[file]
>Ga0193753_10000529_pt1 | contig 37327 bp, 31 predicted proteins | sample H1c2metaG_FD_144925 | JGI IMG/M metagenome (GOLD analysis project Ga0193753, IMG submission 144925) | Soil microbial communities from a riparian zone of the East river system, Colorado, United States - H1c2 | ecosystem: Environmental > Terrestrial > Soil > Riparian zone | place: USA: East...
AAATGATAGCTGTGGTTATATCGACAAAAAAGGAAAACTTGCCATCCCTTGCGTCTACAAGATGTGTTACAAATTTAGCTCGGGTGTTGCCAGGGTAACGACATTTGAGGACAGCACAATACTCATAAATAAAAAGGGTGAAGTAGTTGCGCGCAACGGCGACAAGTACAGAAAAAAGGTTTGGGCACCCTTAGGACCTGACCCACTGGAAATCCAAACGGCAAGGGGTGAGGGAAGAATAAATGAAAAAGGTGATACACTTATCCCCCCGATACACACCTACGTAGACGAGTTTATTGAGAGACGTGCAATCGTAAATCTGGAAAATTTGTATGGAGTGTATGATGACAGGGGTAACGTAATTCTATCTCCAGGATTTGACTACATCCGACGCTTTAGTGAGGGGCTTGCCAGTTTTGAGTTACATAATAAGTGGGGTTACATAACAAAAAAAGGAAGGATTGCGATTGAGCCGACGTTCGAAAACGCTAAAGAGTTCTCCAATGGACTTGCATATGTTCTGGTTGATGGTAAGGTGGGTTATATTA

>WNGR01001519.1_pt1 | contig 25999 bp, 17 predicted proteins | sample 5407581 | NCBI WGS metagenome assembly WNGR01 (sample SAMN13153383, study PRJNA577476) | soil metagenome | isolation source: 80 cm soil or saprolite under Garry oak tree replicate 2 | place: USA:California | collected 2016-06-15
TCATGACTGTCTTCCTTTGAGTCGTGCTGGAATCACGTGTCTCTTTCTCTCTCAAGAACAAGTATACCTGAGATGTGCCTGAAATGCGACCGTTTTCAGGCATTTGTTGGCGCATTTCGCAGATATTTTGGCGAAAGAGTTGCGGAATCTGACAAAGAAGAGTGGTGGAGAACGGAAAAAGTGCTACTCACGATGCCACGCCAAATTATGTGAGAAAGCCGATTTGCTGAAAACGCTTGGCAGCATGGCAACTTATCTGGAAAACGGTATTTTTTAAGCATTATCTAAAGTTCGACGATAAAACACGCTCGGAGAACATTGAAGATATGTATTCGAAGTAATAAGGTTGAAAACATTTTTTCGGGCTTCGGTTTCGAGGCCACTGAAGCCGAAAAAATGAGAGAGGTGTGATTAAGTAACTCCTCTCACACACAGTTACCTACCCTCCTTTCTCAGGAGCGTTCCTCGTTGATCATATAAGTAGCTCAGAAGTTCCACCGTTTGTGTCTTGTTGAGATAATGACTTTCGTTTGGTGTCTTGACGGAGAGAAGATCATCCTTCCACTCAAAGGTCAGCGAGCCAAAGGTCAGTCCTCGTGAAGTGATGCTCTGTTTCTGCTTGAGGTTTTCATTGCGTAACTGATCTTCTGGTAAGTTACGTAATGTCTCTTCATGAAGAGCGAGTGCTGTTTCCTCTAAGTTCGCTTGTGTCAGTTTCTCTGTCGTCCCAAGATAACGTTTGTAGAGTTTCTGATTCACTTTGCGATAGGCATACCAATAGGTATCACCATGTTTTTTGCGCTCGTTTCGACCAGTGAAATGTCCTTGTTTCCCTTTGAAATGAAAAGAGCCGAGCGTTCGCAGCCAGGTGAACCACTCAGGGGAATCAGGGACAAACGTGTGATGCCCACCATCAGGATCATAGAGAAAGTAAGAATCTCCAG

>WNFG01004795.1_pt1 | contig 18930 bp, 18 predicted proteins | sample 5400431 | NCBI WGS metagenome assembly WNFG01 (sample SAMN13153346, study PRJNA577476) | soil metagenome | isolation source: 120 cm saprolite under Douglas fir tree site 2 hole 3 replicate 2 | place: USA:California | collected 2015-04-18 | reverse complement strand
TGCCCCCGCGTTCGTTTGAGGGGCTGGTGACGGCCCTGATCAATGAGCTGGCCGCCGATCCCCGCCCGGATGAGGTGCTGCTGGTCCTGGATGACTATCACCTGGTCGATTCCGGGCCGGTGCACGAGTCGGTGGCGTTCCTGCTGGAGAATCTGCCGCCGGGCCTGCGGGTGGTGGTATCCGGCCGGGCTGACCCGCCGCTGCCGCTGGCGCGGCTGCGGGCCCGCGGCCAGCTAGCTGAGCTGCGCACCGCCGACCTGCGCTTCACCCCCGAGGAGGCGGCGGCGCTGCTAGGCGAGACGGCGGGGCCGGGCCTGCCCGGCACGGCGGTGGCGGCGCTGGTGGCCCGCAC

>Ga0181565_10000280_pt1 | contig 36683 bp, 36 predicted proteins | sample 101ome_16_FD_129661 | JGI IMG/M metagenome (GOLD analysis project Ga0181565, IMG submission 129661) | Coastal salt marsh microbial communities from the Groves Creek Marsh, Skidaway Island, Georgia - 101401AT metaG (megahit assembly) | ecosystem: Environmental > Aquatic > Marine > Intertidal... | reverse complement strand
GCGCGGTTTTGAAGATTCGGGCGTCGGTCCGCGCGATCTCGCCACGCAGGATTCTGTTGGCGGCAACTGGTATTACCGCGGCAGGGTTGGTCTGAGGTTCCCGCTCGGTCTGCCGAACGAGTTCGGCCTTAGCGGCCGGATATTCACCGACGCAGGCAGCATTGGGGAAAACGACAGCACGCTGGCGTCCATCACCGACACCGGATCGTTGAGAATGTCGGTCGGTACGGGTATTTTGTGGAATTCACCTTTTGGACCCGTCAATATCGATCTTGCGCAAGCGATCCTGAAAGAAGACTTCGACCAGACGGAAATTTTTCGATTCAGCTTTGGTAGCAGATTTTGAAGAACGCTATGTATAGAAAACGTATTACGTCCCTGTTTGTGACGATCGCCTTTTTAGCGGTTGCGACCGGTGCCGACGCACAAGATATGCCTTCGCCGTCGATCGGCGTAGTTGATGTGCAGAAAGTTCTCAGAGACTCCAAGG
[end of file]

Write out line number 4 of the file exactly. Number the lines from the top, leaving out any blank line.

TCATGACTGTCTTCCTTTGAGTCGTGCTGGAATCACGTGTCTCTTTCTCTCTCAAGAACAAGTATACCTGAGATGTGCCTGAAATGCGACCGTTTTCAGGCATTTGTTGGCGCATTTCGCAGATATTTTGGCGAAAGAGTTGCGGAATCTGACAAAGAAGAGTGGTGGAGAACGGAAAAAGTGCTACTCACGATGCCACGCCAAATTATGTGAGAAAGCCGATTTGCTGAAAACGCTTGGCAGCATGGCAACTTATCTGGAAAACGGTATTTTTTAAGCATTATCTAAAGTTCGACGATAAAACACGCTCGGAGAACATTGAAGATATGTATTCGAAGTAATAAGGTTGAAAACATTTTTTCGGGCTTCGGTTTCGAGGCCACTGAAGCCGAAAAAATGAGAGAGGTGTGATTAAGTAACTCCTCTCACACACAGTTACCTACCCTCCTTTCTCAGGAGCGTTCCTCGTTGATCATATAAGTAGCTCAGAAGTTCCACCGTTTGTGTCTTGTTGAGATAATGACTTTCGTTTGGTGTCTTGACGGAGAGAAGATCATCCTTCCACTCAAAGGTCAGCGAGCCAAAGGTCAGTCCTCGTGAAGTGATGCTCTGTTTCTGCTTGAGGTTTTCATTGCGTAACTGATCTTCTGGTAAGTTACGTAATGTCTCTTCATGAAGAGCGAGTGCTGTTTCCTCTAAGTTCGCTTGTGTCAGTTTCTCTGTCGTCCCAAGATAACGTTTGTAGAGTTTCTGATTCACTTTGCGATAGGCATACCAATAGGTATCACCATGTTTTTTGCGCTCGTTTCGACCAGTGAAATGTCCTTGTTTCCCTTTGAAATGAAAAGAGCCGAGCGTTCGCAGCCAGGTGAACCACTCAGGGGAATCAGGGACAAACGTGTGATGCCCACCATCAGGATCATAGAGAAAGTAAGAATCTCCAG